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DBT: What are Distress Tolerance Skills?

Natalia DeSouza, LPC

Dialectical behavioral therapy (DBT) is a form of therapy developed by Dr. Marsha Linehan, Ph.D., ABPP. DBT is taught in four different modules: mindfulness, interpersonal effectiveness, distress tolerance, and emotion regulation. In this blog post, we will be discussing parts of the distress tolerance module, which focuses on skills to help navigate uncomfortable situations and painful emotions, along with managing the urge to react in unhelpful ways. 

The distress tolerance module focuses on teaching ways to navigate emotions during a crisis. A crisis could take many forms, including:

  • Moments of physical/psychological pain
  • Moments of intense emotions that can lead us to go into a panic-like state
  • An overwhelming situation that requires attending to
  • Moments of overstimulation
  • Any situation that may drive one to react on emotion versus responding mindfully

One of the skills taught in this module is the ACCEPTS Skill, which helps by allowing us to take a short emotional and/or physical break from the crisis at hand and come back to it at a later moment when we feel more regulated and able to attend to the situation. Taking some time to regulate and re-group should not be mistaken for the avoidance of the crisis at hand for a long period, as the latter could worsen and prolong the crisis. 

The ACCEPTS Skills is an acronym for short distracting techniques that can help regulate the nervous system, which can allow us the time to calm ourselves, and come back to the issue at hand with a clearer mind. The goal is to momentarily separate from whatever is causing distress, as a way to replace any impulsive urges/behaviors/reactions that could lead to more pain and more distress. You can do this through:

A– Activities: Participating in activities can help us channel those painful emotions. Examples could include cleaning your home, taking a walk, watching an episode of your favorite TV show, talking to a friend, reading a chapter of a book, working on a puzzle, or drawing/painting.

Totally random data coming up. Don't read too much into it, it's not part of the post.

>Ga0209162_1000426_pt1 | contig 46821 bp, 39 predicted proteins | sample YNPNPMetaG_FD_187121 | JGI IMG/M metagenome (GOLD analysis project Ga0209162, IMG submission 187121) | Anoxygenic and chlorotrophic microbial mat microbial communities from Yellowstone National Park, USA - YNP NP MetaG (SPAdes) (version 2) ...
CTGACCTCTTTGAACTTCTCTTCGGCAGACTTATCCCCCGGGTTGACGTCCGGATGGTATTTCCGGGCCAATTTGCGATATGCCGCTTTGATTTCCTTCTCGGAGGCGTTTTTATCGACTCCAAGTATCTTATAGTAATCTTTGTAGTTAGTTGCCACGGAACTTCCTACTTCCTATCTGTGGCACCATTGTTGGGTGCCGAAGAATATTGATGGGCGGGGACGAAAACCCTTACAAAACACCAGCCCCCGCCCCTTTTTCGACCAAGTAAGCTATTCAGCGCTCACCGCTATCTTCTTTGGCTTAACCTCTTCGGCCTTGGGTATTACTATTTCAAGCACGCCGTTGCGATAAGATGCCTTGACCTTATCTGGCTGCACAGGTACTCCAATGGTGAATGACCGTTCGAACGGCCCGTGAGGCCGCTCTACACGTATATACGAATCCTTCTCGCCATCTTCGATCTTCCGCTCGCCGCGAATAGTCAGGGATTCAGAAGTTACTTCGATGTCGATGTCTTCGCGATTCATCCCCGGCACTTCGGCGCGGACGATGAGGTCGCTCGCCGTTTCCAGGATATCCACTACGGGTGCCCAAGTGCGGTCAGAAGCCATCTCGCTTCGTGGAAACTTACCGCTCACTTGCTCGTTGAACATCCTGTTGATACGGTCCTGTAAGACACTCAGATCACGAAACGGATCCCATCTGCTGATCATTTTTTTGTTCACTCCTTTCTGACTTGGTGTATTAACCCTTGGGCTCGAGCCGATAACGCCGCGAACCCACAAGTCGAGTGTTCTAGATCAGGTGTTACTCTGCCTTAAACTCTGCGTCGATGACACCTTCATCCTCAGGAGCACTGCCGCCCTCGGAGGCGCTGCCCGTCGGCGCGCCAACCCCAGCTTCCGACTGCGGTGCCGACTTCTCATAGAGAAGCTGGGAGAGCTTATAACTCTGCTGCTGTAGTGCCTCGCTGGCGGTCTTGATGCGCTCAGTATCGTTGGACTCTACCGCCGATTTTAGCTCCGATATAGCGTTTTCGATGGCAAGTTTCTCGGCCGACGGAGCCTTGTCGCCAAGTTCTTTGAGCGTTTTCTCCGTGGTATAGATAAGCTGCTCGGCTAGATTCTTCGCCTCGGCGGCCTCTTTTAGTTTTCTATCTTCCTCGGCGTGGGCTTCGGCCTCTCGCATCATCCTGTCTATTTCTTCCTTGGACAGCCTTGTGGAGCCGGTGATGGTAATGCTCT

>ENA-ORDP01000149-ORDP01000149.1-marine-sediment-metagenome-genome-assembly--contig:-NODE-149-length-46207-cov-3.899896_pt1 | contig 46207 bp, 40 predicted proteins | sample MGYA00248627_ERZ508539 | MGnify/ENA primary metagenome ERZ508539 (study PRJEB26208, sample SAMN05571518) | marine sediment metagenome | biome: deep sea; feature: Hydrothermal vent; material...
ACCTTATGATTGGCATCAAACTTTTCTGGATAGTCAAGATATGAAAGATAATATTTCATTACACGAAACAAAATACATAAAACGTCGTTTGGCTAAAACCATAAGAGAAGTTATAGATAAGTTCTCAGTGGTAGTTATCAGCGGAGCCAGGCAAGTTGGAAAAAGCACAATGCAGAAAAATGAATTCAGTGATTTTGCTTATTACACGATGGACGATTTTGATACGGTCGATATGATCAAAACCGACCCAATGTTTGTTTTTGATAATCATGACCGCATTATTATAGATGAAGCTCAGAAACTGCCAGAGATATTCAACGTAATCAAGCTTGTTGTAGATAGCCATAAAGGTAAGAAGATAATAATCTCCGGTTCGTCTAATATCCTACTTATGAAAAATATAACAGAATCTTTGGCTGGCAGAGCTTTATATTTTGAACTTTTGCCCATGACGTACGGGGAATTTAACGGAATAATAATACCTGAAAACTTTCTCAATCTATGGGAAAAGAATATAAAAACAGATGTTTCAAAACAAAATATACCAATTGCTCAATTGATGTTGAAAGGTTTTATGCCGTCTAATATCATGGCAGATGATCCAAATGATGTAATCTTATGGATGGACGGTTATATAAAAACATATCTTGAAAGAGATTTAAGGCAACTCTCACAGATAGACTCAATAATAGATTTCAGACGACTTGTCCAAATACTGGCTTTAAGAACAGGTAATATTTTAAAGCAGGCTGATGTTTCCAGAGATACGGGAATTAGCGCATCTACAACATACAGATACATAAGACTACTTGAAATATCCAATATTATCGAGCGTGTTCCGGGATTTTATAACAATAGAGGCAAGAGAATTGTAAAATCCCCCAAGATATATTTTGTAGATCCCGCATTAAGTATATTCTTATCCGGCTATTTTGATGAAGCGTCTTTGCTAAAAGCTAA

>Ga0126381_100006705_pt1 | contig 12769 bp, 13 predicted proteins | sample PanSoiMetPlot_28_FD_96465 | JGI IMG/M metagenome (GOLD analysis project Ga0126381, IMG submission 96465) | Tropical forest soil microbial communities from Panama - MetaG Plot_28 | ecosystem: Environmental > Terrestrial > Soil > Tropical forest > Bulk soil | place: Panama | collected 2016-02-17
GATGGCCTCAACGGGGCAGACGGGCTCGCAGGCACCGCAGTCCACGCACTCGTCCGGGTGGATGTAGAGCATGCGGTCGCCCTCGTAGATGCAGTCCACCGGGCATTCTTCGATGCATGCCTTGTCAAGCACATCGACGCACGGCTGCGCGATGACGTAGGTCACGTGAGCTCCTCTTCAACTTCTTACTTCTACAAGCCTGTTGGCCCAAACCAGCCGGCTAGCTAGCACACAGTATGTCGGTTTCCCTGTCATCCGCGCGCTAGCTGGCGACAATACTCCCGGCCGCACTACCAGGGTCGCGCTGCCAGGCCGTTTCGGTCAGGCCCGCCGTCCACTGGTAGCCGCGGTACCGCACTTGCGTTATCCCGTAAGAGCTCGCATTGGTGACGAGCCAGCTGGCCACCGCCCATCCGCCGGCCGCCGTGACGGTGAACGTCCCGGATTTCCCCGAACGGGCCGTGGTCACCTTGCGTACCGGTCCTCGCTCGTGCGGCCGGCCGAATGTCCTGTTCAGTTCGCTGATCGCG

C– Contributing: Instead of focusing on your pain, it can be helpful to shift the focus. Examples could include volunteer work, helping a loved one with a difficult task, donating items in your home, or doing something kind for a loved one or a stranger. 

C– Comparisons: Compare by thinking about all the past challenges you have struggled with and have been able to overcome, and/or think of those who have gone through similar challenges as yours. It is crucial to approach comparisons with self-compassion, as it can help us to gain some perspective on the crisis at hand. 

E- Emotions: Try to observe the emotion happening inside you as a response to the crisis. This could be sadness, anger, fear, or another emotion. Then, try to find ways to bring about opposite emotions such as calm, joy, and security. Examples could include playing with your pet, laying under a weighted blanket, or practicing mindful breathing techniques. Sometimes, when we focus too much on uncomfortable emotions, it could make them feel more intense and unmanageable.

P– Pushing Away: In times when the emotion is too overwhelming to be attended to, try to soothe yourself by physically avoiding the triggers that could remind you of the current crisis. You can also emotionally avoid reminders of the crisis through thought blocking and emotion blocking, which could be a mental visualization of you pushing the trigger away, or even telling yourself, “Not right now.” 

T- Thoughts: Focus your thinking on something neutral such as counting back from 100, counting the number of bricks on a wall, repeating the lyrics of your favorite song, or making a mental grocery list.

S– Sensations: We can use our five senses to help ground and regulate the nervous system. 

  • Vision: Notice your surroundings and name what you see, observe nature, or look at pictures of family and loved ones.
  • Hearing: Listen to soothing sounds such as the sound of rain, or your favorite playlist.
  • Smell: Smell your favorite perfume, air freshener, candle, smell the foods in your home, or step outside and take a breath of fresh air.
  • Taste: Treat yourself to your favorite dish or snack, or eat citrus fruits such as an orange. 
  • Touch: Pet an animal, wrap yourself in a soft blanket, take a hot/cold shower, hold an ice cube in your palm, or squeeze a stress ball. 

The more we practice any new skill, the more effective and automatic it can become over time.

An important reminder about the ACCEPTS Skill is that it is not intended to be used for everyday stressors or to avoid attending to stressors at all. These distraction skills are meant to support you in managing a crisis by allowing you to take a step back, and come back to it when you feel more prepared. Other DBT modules and skills can be used for different situations and challenges. 

If you would like to get support from a therapist and learn more about putting DBT modules into practice, please reach out to Symmetry Counseling to arrange an appointment for therapy in Chicago. We are here to help.


Linehan, M. M. (2014). DBT (R) skills training handouts and worksheets, second edition (2nd ed.). Guilford Publications.

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